No one gets left behind
I know that there are many people who dream of finishing school. Fortunately, for some of us who lack the resources to acquire formal education, there is finally a solution that can benefit many of our out-of-school youth and adult learners who just want to get their hands on a diploma.
The Alternative Learning System (ALS) is a parallel learning system implemented by the Department of Education under the Bureau of Alternative Learning System that serves as a viable option to the existing formal instruction, so that learners can complete basic education in a mode that is beneficial to their distinct situation and needs. For those who do not have the chance to attend formal schooling, ALS is the substitute. Unlike in the formal education system where students are taught in a classroom within a strictly implemented time period, ALS learners are taught in places like barangay halls, private homes, community centers and even libraries, within a schedule that they themselves choose. Therefore, while formal learning is “pushed” on learners, learners are “pulled” toward informal education.
No matter what age, ethnicity, color or religion, ALS welcomes people with open arms, giving them a taste of what it is like to learn things at their own pace, or what’s convenient for them. ALS can apply to everybody: primary and secondary school dropouts, out-of-school youths, nonreaders, working individuals and even senior citizens who are interested in either brushing up or developing new skills.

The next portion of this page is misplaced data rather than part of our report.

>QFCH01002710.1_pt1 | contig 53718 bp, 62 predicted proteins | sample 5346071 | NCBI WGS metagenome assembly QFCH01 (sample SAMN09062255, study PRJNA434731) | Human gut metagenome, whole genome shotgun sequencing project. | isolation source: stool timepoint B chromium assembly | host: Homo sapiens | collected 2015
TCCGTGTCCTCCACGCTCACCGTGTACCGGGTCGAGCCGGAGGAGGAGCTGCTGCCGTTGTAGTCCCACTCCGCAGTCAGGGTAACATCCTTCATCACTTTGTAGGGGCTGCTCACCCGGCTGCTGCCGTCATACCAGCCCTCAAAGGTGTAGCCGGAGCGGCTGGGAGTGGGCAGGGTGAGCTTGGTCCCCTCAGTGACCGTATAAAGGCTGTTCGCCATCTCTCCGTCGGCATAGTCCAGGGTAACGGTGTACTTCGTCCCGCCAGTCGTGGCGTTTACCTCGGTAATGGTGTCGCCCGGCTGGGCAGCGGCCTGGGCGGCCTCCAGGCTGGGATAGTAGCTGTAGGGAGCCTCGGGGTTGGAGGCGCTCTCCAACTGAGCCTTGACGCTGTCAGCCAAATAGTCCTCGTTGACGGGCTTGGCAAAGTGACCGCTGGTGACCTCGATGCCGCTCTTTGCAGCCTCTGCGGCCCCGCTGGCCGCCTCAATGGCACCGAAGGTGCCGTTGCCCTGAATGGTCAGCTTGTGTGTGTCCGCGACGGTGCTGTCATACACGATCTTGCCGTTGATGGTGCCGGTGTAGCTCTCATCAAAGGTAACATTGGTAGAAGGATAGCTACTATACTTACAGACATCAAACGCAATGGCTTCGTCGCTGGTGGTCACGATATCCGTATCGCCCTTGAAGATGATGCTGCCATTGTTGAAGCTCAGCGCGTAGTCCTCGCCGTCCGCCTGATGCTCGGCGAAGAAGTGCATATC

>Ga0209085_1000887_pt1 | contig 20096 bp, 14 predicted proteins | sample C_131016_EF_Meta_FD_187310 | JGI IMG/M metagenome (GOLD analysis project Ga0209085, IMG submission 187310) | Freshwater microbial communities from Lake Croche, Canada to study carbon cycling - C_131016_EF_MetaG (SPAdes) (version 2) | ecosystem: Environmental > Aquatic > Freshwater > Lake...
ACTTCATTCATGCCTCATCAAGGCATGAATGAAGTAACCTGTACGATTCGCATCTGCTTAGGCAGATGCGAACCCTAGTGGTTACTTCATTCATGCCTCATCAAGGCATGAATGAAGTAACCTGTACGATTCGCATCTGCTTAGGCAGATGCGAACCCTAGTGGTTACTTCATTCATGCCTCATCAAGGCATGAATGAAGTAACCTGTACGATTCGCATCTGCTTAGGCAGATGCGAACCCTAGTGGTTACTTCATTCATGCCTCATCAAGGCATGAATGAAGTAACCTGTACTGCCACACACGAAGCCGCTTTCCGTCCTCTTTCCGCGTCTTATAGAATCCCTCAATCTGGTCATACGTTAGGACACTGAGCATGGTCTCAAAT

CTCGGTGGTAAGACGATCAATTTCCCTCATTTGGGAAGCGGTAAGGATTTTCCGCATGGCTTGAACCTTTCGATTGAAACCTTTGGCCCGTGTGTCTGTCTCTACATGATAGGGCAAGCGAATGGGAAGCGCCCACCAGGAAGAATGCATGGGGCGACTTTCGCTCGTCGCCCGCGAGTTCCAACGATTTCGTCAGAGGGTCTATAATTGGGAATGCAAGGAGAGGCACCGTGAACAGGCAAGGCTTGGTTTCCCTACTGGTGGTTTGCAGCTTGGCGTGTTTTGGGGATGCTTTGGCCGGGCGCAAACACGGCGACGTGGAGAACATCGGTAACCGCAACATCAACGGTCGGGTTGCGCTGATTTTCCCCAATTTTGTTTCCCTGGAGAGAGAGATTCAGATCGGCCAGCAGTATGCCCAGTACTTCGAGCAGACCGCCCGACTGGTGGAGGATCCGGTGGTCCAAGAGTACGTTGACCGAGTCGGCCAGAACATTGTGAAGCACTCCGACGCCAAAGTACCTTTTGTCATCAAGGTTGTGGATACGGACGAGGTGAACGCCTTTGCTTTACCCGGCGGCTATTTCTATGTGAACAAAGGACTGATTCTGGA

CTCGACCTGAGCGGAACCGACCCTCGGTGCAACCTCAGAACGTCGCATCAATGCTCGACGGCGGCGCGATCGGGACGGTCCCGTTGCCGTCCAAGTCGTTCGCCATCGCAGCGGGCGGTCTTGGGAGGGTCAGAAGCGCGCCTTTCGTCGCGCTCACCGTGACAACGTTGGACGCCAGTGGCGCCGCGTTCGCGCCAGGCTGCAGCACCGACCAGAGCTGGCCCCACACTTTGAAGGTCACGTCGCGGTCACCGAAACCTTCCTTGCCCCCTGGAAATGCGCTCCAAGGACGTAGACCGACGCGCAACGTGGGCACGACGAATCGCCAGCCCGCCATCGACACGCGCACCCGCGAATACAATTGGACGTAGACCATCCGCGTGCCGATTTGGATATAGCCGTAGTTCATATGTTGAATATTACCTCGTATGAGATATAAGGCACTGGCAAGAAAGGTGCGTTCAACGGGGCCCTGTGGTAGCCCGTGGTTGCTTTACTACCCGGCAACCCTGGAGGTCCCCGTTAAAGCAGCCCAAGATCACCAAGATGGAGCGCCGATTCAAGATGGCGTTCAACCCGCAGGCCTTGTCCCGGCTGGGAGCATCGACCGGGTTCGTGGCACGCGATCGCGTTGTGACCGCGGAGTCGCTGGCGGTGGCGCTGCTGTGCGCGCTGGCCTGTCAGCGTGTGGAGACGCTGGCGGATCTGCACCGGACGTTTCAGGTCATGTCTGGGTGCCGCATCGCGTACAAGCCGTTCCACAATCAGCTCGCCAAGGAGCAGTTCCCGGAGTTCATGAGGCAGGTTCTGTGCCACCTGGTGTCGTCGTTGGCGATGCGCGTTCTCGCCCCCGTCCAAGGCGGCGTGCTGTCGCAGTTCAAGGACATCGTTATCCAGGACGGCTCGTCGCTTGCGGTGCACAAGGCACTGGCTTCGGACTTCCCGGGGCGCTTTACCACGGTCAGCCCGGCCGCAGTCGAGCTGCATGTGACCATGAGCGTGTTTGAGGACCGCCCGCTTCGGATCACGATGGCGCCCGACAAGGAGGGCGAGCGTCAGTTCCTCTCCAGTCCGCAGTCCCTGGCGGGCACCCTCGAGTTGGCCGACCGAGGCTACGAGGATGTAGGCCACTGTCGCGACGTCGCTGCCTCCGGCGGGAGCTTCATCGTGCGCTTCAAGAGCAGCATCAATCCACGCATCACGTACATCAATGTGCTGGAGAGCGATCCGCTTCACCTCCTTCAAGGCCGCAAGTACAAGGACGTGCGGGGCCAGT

My journey with ALS began in the early months of 2018. I was one of those going through some family-related issues that back then caused me to withdraw from my school. I was a year below my supposed grade level; among my friends, I was the one who had gotten left behind. I lacked the experiences and involvement they already had from attending classes every day.
We were only informed about the ALS program through one of my father’s co-teachers. At first, I was hesitant to try it, because I didn’t know what to expect. Upon entering the classroom, I was greeted by a group of strangers of different age categories. There were people younger than me, as well as people twice my age. It was a sight that required processing. I sat in the back of the room quietly. I made no attempt to talk to others unless I was spoken to. I was shy because it looked as if most of them already knew each other.
But then we were greeted by the friendliest teachers I’d ever had at that point. From then on, I became at ease. They did their best to reassure us that we were going to be accepted and not belittled for our bearings, and that’s exactly what it felt like.
As the months went on, I found ALS all the more exhilarating. They don’t just simply teach us a subject and move on to another one the next day. Every day, we were guided to understand the depth of each subject of study, as well as supplied with modules or tests at the end of each lesson to further familiarize ourselves. We weren’t just taught something and then left to comprehend it on our own. Our teachers were there every step of the way. They taught us that we shouldn’t shy away from asking questions. If we were confused about a module, they would explain it again and again until we understood. In ALS, there is no such thing as “every man for himself.” Here, no one gets left behind.